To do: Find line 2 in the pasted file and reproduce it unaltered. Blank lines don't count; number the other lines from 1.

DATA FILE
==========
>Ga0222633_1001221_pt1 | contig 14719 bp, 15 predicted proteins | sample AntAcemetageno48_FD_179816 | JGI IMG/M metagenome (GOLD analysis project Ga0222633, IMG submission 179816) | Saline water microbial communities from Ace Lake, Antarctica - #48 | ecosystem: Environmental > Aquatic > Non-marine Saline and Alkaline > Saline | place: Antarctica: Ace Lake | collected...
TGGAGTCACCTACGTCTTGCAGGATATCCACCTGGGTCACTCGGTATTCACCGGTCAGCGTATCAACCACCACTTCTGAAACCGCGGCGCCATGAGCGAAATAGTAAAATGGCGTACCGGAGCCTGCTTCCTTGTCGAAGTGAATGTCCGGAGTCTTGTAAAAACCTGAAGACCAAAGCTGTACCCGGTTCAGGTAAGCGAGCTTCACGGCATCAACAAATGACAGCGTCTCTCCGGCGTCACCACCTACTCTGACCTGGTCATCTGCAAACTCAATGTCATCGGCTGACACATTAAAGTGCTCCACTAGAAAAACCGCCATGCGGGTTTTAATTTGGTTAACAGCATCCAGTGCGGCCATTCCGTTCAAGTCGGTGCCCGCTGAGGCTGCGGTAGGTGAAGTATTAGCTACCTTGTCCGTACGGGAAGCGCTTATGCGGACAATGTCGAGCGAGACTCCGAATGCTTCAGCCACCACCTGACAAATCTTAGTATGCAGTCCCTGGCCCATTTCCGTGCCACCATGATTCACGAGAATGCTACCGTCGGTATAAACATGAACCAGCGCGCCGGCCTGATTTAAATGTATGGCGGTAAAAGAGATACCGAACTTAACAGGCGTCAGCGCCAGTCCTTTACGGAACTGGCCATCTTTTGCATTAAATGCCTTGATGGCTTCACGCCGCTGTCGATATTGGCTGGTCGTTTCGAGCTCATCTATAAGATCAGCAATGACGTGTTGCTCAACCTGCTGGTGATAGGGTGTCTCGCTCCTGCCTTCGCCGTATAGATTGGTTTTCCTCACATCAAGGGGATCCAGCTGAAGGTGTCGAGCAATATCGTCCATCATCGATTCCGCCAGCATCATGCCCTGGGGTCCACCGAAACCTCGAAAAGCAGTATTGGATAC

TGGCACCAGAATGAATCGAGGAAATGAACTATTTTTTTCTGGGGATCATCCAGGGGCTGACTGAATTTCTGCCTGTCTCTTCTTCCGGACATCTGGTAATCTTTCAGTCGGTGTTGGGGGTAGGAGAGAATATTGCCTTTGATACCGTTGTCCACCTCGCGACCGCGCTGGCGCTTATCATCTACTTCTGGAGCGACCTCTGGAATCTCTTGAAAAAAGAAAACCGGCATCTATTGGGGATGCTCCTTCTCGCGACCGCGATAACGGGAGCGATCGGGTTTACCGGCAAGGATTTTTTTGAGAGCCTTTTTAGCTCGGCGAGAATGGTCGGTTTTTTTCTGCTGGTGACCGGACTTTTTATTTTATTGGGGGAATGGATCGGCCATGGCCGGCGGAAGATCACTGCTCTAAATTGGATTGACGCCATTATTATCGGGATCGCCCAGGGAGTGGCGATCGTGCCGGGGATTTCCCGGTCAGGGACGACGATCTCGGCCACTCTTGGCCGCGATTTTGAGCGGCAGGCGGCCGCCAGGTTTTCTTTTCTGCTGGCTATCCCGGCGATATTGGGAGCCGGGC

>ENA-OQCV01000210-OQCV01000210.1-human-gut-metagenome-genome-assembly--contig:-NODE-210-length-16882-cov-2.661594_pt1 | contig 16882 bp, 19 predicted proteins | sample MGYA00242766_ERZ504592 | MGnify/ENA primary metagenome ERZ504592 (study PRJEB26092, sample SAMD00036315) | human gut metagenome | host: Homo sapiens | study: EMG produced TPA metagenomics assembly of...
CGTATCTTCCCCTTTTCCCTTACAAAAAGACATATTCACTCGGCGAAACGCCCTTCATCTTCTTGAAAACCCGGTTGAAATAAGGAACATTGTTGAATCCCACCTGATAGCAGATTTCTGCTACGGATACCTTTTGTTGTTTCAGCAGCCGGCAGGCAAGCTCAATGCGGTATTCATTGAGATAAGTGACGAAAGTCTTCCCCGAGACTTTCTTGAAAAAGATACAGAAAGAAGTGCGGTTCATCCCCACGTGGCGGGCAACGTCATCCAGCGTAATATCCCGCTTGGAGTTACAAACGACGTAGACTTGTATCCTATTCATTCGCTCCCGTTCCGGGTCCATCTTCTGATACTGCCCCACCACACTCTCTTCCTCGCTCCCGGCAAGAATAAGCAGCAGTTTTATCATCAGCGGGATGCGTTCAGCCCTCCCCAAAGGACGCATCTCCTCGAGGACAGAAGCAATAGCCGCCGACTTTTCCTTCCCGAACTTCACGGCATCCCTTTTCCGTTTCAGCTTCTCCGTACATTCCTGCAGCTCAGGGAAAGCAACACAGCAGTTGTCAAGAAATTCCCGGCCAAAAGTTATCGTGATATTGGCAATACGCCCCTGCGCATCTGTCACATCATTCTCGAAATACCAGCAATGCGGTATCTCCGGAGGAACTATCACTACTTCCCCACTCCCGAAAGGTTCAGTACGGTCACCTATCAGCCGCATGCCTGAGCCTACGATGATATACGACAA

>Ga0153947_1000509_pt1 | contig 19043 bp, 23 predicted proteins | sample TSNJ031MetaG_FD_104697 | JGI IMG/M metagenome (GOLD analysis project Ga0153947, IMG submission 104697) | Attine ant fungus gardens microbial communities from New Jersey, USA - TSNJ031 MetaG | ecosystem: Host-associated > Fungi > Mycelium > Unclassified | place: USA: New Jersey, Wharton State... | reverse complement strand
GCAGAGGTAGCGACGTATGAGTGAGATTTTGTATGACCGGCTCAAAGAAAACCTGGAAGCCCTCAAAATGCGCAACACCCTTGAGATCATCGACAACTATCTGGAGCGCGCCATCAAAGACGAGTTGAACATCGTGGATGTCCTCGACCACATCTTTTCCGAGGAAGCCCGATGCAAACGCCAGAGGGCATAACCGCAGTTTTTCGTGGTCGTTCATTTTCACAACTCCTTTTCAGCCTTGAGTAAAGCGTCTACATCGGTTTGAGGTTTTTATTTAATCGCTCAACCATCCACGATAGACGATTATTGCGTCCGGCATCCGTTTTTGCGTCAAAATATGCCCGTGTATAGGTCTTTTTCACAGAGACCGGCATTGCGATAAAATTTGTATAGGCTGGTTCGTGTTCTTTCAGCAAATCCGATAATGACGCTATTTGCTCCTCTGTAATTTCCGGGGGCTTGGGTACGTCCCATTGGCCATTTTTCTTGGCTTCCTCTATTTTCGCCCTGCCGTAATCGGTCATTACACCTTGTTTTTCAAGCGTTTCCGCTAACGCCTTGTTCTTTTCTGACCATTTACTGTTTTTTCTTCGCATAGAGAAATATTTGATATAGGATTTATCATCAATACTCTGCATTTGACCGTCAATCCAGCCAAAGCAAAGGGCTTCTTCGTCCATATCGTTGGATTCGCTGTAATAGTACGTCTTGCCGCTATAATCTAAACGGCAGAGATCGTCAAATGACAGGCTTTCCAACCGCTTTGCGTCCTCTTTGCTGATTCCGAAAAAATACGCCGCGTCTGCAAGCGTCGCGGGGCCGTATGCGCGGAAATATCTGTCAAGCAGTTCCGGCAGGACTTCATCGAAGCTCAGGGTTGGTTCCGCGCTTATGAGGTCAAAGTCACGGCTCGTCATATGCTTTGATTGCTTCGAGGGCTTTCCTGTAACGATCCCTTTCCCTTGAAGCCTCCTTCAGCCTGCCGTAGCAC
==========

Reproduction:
TGGAGTCACCTACGTCTTGCAGGATATCCACCTGGGTCACTCGGTATTCACCGGTCAGCGTATCAACCACCACTTCTGAAACCGCGGCGCCATGAGCGAAATAGTAAAATGGCGTACCGGAGCCTGCTTCCTTGTCGAAGTGAATGTCCGGAGTCTTGTAAAAACCTGAAGACCAAAGCTGTACCCGGTTCAGGTAAGCGAGCTTCACGGCATCAACAAATGACAGCGTCTCTCCGGCGTCACCACCTACTCTGACCTGGTCATCTGCAAACTCAATGTCATCGGCTGACACATTAAAGTGCTCCACTAGAAAAACCGCCATGCGGGTTTTAATTTGGTTAACAGCATCCAGTGCGGCCATTCCGTTCAAGTCGGTGCCCGCTGAGGCTGCGGTAGGTGAAGTATTAGCTACCTTGTCCGTACGGGAAGCGCTTATGCGGACAATGTCGAGCGAGACTCCGAATGCTTCAGCCACCACCTGACAAATCTTAGTATGCAGTCCCTGGCCCATTTCCGTGCCACCATGATTCACGAGAATGCTACCGTCGGTATAAACATGAACCAGCGCGCCGGCCTGATTTAAATGTATGGCGGTAAAAGAGATACCGAACTTAACAGGCGTCAGCGCCAGTCCTTTACGGAACTGGCCATCTTTTGCATTAAATGCCTTGATGGCTTCACGCCGCTGTCGATATTGGCTGGTCGTTTCGAGCTCATCTATAAGATCAGCAATGACGTGTTGCTCAACCTGCTGGTGATAGGGTGTCTCGCTCCTGCCTTCGCCGTATAGATTGGTTTTCCTCACATCAAGGGGATCCAGCTGAAGGTGTCGAGCAATATCGTCCATCATCGATTCCGCCAGCATCATGCCCTGGGGTCCACCGAAACCTCGAAAAGCAGTATTGGATAC